He really did leave. In 2009, Casablancas moved to Los Angeles and released his own debut solo album, Phrazes For The Young. Not only was it his name on the spine, but his face on the sleeve: a self-consciously solitary image of Casablancas sitting in a studio accompanied by nothing but a guitar, a phonograph, and his dog, Balki. The cover echoed the famous RCA logo, but it was hard to view it without also thinking of a classic quote, attributed to such lonely leaders as President Harry S. Truman and Gordon Gekko — bottom line-minded pragmatists who knew business and friendship could never mix.
That quote? “If you need a friend, get a dog.”
Here’s a more recent quote, courtesy of Casablancas himself:
“A band is a great way to destroy a friendship.”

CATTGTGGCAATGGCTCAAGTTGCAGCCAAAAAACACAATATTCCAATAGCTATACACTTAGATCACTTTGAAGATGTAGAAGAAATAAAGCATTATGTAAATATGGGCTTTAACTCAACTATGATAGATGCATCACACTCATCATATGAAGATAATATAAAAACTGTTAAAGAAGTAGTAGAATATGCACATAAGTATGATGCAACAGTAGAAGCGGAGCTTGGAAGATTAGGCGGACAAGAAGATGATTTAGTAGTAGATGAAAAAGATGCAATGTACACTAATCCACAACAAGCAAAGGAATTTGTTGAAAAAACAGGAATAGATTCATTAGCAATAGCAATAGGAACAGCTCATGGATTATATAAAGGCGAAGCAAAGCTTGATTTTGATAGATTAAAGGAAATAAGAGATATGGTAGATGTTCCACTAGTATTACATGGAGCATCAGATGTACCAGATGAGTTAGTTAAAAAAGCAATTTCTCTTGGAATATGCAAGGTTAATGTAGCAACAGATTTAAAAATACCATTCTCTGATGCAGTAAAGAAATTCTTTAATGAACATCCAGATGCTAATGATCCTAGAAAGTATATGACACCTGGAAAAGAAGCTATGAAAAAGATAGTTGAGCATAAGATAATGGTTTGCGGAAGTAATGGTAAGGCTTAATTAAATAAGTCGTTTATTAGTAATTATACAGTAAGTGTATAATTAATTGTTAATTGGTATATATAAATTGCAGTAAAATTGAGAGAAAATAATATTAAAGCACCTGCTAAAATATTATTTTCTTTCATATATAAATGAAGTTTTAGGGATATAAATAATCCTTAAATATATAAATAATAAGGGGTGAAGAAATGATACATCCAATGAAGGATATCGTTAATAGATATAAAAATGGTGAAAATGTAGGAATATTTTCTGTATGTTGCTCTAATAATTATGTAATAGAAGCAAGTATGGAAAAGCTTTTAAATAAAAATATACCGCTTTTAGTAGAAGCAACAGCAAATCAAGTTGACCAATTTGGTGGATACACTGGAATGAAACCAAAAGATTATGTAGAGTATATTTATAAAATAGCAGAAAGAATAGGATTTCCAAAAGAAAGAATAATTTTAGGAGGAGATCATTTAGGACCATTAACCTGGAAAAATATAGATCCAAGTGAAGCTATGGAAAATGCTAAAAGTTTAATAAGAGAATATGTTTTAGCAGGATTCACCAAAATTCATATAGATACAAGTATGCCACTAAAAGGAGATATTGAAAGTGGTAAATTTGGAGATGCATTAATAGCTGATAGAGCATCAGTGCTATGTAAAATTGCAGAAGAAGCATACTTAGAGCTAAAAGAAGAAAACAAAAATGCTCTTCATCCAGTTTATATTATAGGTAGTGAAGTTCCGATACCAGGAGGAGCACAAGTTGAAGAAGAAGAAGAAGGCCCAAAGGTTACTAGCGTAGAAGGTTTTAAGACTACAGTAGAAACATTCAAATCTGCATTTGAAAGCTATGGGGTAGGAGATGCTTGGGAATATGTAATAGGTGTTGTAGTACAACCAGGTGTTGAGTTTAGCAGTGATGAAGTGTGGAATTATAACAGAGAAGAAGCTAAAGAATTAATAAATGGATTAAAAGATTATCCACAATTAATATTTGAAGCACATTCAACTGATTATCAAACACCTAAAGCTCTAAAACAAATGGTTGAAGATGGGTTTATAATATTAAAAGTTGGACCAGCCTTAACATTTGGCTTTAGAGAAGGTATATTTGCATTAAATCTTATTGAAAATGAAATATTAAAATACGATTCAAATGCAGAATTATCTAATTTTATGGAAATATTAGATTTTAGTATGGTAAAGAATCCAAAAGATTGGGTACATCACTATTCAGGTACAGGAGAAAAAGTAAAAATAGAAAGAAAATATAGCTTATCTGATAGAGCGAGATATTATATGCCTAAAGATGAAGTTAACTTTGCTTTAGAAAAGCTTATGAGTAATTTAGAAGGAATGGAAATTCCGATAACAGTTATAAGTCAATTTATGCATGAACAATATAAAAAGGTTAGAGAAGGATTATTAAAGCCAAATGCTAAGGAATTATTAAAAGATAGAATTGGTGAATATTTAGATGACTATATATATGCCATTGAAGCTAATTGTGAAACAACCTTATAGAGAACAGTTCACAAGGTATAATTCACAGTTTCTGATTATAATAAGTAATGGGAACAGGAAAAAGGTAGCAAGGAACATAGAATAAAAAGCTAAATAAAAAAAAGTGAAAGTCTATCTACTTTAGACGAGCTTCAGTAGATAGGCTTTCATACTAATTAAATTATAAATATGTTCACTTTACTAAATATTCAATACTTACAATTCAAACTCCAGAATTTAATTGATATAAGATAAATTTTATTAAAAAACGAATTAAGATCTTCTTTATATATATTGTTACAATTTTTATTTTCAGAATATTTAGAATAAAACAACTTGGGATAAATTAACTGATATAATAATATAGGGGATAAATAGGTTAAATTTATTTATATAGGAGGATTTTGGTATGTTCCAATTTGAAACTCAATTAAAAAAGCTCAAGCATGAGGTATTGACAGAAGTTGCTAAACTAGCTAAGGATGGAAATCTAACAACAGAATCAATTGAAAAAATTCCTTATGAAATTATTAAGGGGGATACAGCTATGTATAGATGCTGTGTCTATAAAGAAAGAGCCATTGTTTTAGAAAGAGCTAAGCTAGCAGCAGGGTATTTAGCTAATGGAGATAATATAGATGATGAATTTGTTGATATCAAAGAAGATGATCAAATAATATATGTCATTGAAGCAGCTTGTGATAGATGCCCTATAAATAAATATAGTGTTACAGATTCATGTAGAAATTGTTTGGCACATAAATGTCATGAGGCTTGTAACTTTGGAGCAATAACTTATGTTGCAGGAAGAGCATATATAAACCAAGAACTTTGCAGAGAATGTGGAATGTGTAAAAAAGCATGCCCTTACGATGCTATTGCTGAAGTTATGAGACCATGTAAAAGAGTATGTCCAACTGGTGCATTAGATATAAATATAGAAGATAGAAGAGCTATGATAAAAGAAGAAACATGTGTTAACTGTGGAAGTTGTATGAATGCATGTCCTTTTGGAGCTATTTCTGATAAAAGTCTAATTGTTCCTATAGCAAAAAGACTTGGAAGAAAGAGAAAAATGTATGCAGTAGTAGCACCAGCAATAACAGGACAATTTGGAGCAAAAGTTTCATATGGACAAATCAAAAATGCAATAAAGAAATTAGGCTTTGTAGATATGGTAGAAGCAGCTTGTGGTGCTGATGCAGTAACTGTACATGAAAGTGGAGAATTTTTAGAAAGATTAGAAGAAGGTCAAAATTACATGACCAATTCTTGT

Five years after being shunted aside in favor of Kahne, Raphael offered a synopsis of the Strokes’ mindset at the time: “I believe they saw all the bands that came in the door behind the first record that were selling three times more than them and were wondering if it was a production thing. At the time, they were getting married and having children and wondering how they could go higher than they did.”
Another five years later still, it bears wondering to what degree “getting married and having children” led to the Strokes’ eventual fracture. Maybe it was inevitable. Casablancas wasn’t the only Stroke to branch off after First Impressions. Moretti formed a band called Little Joy; Fraiture formed a band called Nickel Eye; Hammond started releasing solo albums. Only Valensi chose to abstain, and he admitted dissatisfaction with his bandmates’ choices to do otherwise:
I’m not a huge supporter of side/solo stuff. I’m of the opinion that you’re in a band and that’s what you do. If there’s leftover material and time, then sure, by all means. But if you’re playing material that you haven’t even shown to your main band and you’re just sort of keeping it for yourself, I’m not a big fan of that.